- GDP (PPP):
- $39.8 billion
- 2.2% growth
- 3.1% 5-year compound annual growth
- $14,495 per capita
- Inflation (CPI):
- FDI Inflow:
Albania’s economic freedom score is 65.2, making its economy the 66th freest in the 2021 Index. Its overall score has decreased by 1.7 points, primarily because of declines in property rights and judicial effectiveness. Albania is ranked 35th among 45 countries in the Europe region, and its overall score is below the regional average but above the world average.
Albania’s economic freedom reached a high-water mark in 2020 but has declined this year, stalling progress in catching up to the European average. However, the government has managed to maintain control of the budget deficit and public debt. To advance its candidacy for EU accession, Albania needs to strengthen rule-of-law institutions and improve its scores for property rights, judicial effectiveness, and government integrity.
IMPACT OF COVID-19: As of December 1, 2020, 822 deaths had been attributed to the pandemic in Albania, and the economy was forecast to contract by 7.5 percent for the year.
The Balkan nation of Albania transitioned from Communist rule to multiparty democracy in 1991. Edi Rama became prime minister in 2013, and his Socialist Party won a parliamentary majority in 2017. Accusations of corruption and fraud led many opposition lawmakers to resign from the Parliament. President Ilir Meta survived potential impeachment after attempting to cancel municipal elections, citing the lack of opposition. In April, the EU agreed to open negotiations on Albanian accession that had been delayed because of concerns about corruption and rule of law. Agriculture dominates the economy and employs about half of the workforce, but services and tourism are increasingly important. With high unemployment, sluggish growth, and weak infrastructure, Albania remains one of Europe’s poorest countries.
Targeted assistance from international donors has improved property registration, but the register remains incomplete. Cumbersome procedures are subject to bribery. Protection and enforcement of property rights remain weak. The independent judiciary is subject to political pressure, intimidation, and limited resources. More than half of judicial or prosecutorial candidates are dismissed because of mob ties or unexplained wealth. Public administration is inefficient, incompetent, and corrupt.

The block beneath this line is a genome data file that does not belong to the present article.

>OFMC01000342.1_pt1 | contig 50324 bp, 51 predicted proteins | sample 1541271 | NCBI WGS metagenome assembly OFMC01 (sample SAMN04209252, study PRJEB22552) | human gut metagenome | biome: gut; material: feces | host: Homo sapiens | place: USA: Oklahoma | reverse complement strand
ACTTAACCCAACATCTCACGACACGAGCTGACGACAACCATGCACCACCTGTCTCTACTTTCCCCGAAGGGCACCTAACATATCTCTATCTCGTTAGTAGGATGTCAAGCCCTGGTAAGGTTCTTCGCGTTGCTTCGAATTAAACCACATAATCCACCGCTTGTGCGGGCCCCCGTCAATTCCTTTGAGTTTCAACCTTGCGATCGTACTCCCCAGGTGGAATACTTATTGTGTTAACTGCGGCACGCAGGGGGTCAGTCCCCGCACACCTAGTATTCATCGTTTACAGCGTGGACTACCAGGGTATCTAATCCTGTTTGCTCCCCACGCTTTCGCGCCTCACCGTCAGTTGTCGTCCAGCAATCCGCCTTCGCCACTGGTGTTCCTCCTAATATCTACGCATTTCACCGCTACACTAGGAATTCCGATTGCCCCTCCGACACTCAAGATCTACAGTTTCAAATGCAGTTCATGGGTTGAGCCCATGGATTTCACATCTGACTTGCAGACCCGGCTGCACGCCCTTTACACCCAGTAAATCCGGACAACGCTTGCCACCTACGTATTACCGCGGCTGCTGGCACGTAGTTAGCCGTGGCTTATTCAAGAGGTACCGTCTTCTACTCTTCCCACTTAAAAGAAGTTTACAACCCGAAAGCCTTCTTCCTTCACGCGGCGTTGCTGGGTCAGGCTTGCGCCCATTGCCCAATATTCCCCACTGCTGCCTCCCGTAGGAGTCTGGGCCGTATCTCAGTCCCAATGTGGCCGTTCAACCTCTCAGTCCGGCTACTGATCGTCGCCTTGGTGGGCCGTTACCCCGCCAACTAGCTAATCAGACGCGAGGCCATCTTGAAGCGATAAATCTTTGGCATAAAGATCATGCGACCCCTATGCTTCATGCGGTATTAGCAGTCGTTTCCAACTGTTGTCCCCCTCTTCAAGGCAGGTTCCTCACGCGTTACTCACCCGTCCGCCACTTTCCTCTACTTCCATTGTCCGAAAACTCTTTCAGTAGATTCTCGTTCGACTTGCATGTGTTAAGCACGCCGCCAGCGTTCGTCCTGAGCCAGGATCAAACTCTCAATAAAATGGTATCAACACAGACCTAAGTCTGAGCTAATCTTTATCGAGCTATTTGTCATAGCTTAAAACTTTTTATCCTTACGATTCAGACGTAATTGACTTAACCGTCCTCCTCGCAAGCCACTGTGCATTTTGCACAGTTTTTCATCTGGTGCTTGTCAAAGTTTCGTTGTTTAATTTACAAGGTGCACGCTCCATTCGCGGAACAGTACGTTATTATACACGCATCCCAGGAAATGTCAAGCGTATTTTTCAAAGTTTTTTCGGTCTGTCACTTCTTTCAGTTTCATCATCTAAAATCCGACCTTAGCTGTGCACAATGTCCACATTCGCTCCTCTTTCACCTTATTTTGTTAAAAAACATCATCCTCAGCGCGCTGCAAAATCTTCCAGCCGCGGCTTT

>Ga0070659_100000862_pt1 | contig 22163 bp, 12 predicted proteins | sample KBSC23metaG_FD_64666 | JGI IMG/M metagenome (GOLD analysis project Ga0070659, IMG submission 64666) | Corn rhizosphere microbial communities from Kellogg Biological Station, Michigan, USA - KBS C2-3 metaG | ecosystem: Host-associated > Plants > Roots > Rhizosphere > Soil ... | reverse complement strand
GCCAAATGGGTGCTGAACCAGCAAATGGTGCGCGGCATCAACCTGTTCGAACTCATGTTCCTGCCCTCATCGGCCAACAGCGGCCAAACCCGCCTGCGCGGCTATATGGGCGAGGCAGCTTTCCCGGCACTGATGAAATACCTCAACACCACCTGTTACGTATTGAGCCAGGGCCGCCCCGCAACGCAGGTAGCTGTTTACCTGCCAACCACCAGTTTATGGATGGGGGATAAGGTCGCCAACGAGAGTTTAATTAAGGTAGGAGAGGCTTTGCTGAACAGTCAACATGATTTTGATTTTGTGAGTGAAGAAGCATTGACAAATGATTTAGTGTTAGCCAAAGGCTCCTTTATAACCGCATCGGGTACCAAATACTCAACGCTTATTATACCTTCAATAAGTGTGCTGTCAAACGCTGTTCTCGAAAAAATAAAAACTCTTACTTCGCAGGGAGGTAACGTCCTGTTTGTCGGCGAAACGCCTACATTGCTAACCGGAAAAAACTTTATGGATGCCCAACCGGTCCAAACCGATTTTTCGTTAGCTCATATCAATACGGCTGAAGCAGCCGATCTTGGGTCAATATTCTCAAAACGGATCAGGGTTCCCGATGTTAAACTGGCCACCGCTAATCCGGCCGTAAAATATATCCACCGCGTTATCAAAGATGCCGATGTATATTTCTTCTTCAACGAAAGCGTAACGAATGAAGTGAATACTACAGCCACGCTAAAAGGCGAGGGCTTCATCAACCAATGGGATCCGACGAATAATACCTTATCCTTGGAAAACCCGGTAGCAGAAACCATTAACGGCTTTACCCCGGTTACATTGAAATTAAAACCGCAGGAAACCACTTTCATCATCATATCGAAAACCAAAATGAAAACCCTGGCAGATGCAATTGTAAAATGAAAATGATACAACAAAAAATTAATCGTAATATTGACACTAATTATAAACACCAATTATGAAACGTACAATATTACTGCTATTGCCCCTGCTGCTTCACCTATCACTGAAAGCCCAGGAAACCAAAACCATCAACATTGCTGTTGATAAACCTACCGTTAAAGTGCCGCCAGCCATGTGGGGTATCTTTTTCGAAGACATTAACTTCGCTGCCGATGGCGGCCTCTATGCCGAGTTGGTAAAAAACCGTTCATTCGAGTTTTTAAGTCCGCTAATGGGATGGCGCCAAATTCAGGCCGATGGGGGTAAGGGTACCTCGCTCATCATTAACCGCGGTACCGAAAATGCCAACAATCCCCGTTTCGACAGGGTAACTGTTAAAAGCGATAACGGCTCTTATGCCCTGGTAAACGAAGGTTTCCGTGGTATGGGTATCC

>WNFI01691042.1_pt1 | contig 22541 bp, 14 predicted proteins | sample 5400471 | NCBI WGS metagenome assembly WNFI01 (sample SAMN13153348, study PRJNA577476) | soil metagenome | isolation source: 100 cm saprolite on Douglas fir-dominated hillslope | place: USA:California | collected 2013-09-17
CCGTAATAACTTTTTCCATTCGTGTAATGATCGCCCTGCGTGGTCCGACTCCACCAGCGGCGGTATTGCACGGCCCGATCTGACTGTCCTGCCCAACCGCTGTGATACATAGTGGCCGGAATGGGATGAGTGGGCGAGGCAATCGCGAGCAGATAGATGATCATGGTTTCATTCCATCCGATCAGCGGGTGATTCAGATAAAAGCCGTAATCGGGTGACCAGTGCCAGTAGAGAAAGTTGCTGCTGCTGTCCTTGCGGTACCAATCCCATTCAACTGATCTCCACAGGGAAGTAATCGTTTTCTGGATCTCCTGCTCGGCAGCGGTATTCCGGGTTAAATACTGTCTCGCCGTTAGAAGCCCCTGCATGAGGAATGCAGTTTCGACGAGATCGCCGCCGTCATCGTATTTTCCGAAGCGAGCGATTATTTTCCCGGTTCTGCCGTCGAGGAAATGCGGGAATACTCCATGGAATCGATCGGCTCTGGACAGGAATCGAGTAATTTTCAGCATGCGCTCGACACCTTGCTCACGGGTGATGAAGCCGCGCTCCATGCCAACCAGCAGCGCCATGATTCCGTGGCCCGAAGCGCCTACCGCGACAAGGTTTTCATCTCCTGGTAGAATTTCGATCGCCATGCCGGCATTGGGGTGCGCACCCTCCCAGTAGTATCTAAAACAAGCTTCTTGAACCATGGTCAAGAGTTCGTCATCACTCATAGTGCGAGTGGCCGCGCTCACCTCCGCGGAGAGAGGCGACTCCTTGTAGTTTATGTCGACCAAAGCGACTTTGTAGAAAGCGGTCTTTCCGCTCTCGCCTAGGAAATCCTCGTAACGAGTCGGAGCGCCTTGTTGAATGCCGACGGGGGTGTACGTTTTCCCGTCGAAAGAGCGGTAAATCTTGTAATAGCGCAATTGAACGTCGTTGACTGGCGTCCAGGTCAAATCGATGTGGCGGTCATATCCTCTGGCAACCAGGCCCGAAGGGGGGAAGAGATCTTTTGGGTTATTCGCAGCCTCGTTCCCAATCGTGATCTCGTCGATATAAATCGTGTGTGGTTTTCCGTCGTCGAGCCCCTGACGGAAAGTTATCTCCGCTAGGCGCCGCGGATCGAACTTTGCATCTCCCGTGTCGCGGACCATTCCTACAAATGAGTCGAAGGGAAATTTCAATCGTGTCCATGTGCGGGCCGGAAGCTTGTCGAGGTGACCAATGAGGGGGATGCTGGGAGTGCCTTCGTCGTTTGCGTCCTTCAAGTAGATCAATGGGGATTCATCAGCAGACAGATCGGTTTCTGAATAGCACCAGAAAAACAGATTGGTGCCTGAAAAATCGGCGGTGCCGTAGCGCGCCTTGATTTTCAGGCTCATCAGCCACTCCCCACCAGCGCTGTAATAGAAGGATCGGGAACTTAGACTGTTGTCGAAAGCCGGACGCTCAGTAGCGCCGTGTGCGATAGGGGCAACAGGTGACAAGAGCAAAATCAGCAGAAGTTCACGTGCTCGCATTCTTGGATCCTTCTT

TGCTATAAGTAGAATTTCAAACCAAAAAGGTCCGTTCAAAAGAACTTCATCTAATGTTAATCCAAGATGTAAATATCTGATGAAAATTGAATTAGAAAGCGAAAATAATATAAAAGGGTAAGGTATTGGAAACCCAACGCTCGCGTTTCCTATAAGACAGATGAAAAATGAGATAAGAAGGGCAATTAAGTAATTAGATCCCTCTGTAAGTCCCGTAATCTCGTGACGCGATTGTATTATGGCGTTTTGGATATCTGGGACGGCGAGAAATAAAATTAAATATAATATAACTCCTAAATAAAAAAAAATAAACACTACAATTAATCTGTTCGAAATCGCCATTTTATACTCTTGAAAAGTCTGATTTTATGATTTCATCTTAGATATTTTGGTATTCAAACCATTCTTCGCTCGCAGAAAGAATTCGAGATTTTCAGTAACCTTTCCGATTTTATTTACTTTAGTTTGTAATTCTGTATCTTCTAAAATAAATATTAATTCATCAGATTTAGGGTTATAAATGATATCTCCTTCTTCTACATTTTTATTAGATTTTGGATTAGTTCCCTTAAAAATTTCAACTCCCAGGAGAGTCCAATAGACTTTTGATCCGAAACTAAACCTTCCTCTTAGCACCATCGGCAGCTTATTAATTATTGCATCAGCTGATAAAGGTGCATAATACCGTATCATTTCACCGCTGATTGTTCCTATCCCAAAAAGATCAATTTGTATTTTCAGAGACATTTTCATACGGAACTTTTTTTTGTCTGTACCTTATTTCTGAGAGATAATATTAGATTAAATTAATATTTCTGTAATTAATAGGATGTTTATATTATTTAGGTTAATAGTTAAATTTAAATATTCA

The top individual income tax rate is 23 percent, and the top corporate tax rate is 15 percent. The overall tax burden equals 18.6 percent of total domestic income. Government spending has amounted to 29.1 percent of total output (GDP) over the past three years, and budget deficits have averaged 1.6 percent of GDP. Public debt is equivalent to 68.8 percent of GDP.
A new technological system for monitoring power outages and the restoration of electrical power has improved the reliability of electricity. The implementation and enforcement of labor laws are inconsistent. Reforms to reduce subsidies for the state-owned electricity utility and other state-owned enterprises have yet to be implemented, and the increasing reliance on public–private partnerships raises the potential for state influence in certain markets.
Albania has four preferential trade agreements in force. The trade-weighted average tariff rate is 3.6 percent, and 196 nontariff measures are in effect. Openness to foreign investment is generally above average, but investment laws lack transparency. The financial system remains relatively well developed and stable. The banking sector is liquid and well capitalized, but the share of nonperforming loans has been high.